Investigating Gender: Contemporary Perspectives in Education

By Becky Francis; Christine Skelton | Go to book overview

8
Issues of gender and
sexuality in schools
Mary Jane Kehily
Introduction
This chapter will explore issues of gender and sexuality in school and will consider some of the practical ways in which the categories of 'gender' and 'sexuality' work together to structure the experience of schooling. The chapter is intended to address issues of practice and the concerns of practitioners in educational settings. Specifically the chapter aims to explore two key questions:
How do issues of gender and sexuality manifest themselves in school?
What are the implications for educational practice?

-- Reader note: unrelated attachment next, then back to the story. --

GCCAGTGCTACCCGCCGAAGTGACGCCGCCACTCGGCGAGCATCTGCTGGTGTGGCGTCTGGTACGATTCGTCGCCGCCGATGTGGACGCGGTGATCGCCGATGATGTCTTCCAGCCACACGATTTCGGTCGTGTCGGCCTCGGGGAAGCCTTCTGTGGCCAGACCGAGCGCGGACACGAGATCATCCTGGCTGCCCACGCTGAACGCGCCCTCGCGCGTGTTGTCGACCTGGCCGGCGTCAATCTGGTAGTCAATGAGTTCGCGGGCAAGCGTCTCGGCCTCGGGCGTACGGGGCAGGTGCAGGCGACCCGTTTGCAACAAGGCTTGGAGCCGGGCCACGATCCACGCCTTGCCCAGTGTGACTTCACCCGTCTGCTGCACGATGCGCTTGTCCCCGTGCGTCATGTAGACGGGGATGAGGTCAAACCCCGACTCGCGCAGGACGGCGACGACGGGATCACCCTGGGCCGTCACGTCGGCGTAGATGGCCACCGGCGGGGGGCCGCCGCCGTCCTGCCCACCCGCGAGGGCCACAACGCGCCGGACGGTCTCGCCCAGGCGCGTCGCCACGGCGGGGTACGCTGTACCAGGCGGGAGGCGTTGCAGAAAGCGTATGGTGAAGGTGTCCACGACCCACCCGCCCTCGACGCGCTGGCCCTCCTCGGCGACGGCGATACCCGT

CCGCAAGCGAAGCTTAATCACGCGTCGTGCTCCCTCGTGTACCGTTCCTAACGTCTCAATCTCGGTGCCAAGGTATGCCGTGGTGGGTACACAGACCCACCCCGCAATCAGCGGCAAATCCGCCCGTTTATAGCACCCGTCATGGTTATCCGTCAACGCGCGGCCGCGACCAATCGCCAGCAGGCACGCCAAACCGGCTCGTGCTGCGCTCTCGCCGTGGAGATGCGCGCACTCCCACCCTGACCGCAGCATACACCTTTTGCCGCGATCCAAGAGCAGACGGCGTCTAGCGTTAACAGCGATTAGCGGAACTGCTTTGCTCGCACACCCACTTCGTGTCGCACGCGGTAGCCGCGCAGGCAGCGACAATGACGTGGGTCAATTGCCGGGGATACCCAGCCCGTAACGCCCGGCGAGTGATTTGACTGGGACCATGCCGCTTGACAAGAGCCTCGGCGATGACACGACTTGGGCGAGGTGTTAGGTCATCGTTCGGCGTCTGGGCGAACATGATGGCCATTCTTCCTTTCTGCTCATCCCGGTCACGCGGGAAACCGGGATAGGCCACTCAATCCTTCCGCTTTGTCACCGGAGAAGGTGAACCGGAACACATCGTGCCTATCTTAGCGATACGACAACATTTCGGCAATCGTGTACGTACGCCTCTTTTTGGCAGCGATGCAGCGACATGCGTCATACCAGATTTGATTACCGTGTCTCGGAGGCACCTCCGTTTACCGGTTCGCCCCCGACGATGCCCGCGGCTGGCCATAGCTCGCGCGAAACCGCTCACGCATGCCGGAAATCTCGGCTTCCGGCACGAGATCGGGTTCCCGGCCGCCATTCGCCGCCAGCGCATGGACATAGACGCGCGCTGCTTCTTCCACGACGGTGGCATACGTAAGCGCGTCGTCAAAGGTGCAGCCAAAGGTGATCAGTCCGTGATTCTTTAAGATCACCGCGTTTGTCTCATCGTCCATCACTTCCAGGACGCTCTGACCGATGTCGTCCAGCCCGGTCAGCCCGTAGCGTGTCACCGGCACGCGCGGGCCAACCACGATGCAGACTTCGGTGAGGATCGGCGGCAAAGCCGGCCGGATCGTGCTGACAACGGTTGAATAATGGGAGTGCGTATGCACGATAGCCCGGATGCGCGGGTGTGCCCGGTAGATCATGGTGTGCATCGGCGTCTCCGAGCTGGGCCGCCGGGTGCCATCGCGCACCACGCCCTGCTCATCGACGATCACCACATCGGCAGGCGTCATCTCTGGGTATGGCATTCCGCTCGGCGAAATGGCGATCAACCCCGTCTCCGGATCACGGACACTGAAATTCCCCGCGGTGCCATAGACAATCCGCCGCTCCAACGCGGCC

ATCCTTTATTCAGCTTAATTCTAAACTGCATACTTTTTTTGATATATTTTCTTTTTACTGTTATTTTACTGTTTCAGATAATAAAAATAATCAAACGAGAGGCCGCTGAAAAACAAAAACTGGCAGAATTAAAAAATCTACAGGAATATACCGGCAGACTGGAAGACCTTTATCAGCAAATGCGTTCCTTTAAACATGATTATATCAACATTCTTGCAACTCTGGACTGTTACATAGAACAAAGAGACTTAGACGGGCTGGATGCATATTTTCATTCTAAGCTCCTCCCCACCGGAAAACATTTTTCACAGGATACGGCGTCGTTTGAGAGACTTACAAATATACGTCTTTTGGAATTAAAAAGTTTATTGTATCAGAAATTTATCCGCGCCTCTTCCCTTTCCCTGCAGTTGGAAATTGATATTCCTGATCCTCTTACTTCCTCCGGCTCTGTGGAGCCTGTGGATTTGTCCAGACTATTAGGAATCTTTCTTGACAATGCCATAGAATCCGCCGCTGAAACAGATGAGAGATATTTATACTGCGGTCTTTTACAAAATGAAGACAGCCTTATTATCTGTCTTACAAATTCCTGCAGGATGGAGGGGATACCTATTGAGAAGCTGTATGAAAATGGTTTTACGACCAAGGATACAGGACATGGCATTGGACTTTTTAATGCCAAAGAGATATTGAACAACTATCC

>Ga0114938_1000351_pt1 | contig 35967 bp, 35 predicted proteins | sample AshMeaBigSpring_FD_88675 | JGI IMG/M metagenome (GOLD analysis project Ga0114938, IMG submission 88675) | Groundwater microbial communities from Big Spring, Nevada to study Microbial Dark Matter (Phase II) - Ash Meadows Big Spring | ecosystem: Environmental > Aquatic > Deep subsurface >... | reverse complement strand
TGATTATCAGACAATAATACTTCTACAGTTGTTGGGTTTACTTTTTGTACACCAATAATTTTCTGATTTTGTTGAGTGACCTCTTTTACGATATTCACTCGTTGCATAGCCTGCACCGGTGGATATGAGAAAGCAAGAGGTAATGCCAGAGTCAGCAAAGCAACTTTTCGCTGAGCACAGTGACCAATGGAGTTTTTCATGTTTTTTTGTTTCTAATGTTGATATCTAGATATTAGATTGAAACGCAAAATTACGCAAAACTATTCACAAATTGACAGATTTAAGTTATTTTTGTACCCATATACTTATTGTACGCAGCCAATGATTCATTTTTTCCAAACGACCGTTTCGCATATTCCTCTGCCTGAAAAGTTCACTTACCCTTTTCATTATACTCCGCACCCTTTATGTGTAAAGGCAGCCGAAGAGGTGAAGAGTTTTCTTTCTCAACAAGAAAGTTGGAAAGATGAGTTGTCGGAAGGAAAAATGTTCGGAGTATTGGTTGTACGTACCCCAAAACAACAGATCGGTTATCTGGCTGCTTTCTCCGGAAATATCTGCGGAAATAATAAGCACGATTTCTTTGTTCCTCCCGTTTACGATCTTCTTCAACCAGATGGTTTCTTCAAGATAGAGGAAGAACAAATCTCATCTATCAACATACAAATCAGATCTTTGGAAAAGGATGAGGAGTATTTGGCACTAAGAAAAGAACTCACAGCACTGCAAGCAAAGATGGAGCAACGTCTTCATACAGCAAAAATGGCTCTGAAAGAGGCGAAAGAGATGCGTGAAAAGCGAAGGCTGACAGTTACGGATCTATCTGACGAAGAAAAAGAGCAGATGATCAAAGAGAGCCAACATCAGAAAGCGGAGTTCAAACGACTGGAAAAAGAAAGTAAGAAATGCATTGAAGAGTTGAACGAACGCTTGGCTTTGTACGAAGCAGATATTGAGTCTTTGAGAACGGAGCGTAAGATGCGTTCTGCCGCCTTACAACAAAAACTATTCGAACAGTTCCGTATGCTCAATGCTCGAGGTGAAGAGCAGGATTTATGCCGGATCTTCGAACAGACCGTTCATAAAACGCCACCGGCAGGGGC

The chapter is based upon data drawn from school-based research in four secondary schools in the UK where fieldwork took place over a four-year period.1In all schools a range of qualitative research methods were used which included group discussions, participant observation and semi-structured interviews with groups and individuals. Some parts of the chapter are based upon my doctoral research (Kehily 1999a), an ethnographic study which explored the ways in which school students negotiate issues of sexuality within the context of the secondary school. Throughout the study I suggest that school students maintain a strong sense of agency and often organize their own cultural groups within the school in ways that give shape to pupil sexual cultures. In using the term 'pupil cultures' I am referring to informal groups of school students who actively ascribe meanings to events within specific social contexts. My approach suggests that the processes of meaningmaking which students engage in produces individual and collective identities which carry social and psychic investments. The doctoral study documents the ways in which issues of gender and sexuality feature in the context of pupil

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